Football Association general secretary Alex Horne was mystified by John Terry's decision to retire from international football, insisting his disciplinary hearing over a racism charge was entirely separate to his England prospects.
Terry announced he was quitting the international scene in a statement last night, claiming the FA's decision to pursue a case against him after he was cleared in court of racially abusing Anton Ferdinand made his position in the national team "untenable", but Horne did not agree that was the case.
"It's a personal decision. I don't see how we've made it untenable, they're two very separate processes," he told Sky Sports News on his way into FA headquarters at Wembley this morning.
"It's something that happened in a match - it shouldn't be taking a year to resolve but we feel we're reaching a conclusion on that.
"That's a very different process from our England procedures, they sit in different compartments and I could separate the two in my mind, but it doesn't look like he could."
Terry could face a lengthy ban if found guilty by the FA of using racist language during a match for Chelsea against QPR on October 23 last year, but has taken any decision over his England future out of its hands.
It has been reported that his hearing will take place at Wembley this morning, but the FA has not confirmed that. Terry has categorically denied racially abusing Ferdinand.
Club England managing director Adrian Bevington also spoke to Sky Sports News on his way into Wembley, saying the Chelsea skipper had "always given his all" and had been a "great servant" for his country.
Press Association Sport understands England full-back Ashley Cole has no plans to follow his Chelsea team-mate into retirement and is still fully committed to the national team cause.
Cole had given evidence as a defence witness at Westminster Magistrates Court during Terry's racism trial in July.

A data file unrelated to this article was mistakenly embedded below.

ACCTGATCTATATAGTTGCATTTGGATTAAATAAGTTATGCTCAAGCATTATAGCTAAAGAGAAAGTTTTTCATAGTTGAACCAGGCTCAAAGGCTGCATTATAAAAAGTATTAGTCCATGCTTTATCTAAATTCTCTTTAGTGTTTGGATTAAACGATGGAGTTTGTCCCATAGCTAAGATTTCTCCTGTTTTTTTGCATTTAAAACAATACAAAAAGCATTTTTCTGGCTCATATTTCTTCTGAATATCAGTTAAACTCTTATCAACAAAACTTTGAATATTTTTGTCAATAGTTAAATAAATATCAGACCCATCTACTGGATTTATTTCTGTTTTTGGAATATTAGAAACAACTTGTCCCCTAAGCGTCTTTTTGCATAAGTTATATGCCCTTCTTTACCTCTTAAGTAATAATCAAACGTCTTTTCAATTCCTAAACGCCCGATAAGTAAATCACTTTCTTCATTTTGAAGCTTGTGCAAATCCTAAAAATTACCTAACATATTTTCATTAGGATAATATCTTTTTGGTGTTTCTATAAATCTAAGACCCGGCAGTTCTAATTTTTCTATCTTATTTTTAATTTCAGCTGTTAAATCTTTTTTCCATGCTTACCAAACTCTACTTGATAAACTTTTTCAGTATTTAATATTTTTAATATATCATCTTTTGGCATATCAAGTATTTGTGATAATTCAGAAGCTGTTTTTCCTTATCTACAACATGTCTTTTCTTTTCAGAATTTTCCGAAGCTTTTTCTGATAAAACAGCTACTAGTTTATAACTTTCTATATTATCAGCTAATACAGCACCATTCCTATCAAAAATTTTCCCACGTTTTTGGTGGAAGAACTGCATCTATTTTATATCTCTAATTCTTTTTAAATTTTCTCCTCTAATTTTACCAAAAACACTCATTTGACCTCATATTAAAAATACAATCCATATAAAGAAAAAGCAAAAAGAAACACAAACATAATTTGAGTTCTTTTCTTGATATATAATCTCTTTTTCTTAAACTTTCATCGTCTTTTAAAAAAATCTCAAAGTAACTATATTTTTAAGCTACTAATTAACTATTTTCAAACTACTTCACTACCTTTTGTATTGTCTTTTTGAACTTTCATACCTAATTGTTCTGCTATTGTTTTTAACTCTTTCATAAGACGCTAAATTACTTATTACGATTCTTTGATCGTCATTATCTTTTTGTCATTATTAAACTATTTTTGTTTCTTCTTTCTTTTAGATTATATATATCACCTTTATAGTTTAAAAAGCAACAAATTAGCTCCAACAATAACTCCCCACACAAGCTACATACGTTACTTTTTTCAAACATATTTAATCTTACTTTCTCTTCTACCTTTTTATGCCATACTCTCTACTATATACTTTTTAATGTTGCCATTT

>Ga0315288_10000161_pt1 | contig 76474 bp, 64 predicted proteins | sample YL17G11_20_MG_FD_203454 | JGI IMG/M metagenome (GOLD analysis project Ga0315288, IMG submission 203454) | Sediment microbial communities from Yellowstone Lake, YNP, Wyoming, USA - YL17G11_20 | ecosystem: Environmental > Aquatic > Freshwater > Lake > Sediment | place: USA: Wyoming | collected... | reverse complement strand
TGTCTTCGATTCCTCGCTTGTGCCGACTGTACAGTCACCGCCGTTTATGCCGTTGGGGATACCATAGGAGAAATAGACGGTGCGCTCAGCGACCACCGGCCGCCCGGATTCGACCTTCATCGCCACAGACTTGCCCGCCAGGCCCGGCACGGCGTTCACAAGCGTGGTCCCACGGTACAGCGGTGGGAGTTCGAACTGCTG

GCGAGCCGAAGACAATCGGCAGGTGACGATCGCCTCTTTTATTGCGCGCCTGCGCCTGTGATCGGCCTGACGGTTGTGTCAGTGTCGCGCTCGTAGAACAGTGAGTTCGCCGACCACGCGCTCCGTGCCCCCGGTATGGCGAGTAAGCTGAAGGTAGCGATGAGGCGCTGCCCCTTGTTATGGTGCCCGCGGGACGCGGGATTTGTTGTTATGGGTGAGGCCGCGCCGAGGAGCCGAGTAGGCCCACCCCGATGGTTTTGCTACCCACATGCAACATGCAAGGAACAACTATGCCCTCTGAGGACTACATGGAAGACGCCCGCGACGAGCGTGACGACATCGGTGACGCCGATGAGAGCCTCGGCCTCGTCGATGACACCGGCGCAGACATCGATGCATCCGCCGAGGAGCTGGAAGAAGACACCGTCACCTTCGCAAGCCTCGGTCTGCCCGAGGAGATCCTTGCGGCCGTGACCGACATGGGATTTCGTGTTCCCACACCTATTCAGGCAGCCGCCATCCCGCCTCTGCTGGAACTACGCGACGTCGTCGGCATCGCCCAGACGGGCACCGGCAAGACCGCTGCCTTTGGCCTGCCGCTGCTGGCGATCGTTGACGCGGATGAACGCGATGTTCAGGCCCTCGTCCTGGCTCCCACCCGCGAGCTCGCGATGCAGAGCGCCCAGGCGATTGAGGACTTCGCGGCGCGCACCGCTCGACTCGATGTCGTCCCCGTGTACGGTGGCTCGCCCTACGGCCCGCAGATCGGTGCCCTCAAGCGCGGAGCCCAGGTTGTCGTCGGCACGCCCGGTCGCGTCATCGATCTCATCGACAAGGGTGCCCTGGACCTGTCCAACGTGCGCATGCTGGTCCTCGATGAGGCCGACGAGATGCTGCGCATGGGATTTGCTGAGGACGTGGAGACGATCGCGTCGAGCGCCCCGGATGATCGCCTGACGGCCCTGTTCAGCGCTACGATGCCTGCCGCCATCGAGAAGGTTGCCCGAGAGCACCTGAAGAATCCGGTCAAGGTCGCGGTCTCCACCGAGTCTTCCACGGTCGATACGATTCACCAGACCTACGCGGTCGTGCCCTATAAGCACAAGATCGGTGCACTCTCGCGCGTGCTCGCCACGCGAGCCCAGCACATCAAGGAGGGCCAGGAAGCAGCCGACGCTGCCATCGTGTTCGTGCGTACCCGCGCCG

Terry was found not guilty in court, with the prosecution unable to prove he had called Ferdinand a "f****** black c***" as an insult. Terry admitted using the words, but insisted he had only been repeating words he thought Ferdinand had accused him of saying.
However, the FA then stepped in with its own charge.
The case is due to start today, triggering Terry's decision to end his England career.
His delegation will be led by George Carter-Stephenson QC - who successfully defended Terry in court - and are said to be ready to argue that his acquittal in a criminal trial means the FA case cannot proceed.
The FA will argue its charge against Terry is distinct from the racially-aggravated public order offence from which he was cleared in July.
The panel who handed Liverpool striker Luis Suarez an eight-match ban when they found him guilty of racially abusing Manchester United defender Patrice Evra last season declared that simply using racist language was enough to constitute a breach of FA rules.
Press Association Sport understands Terry spoke to England manager Roy Hodgson before releasing last night's statement, which read: "I am today announcing my retirement from international football.
"Representing and captaining my country is what I dreamed of as a boy and it has been a truly great honour. I have always given my all and it breaks my heart to make this decision. I want to wish Roy and the team every success for the future.
"I am making this statement today in advance of the hearing of the FA disciplinary charge because I feel the FA, in pursuing charges against me where I have already been cleared in a court of law, have made my position with the national team untenable."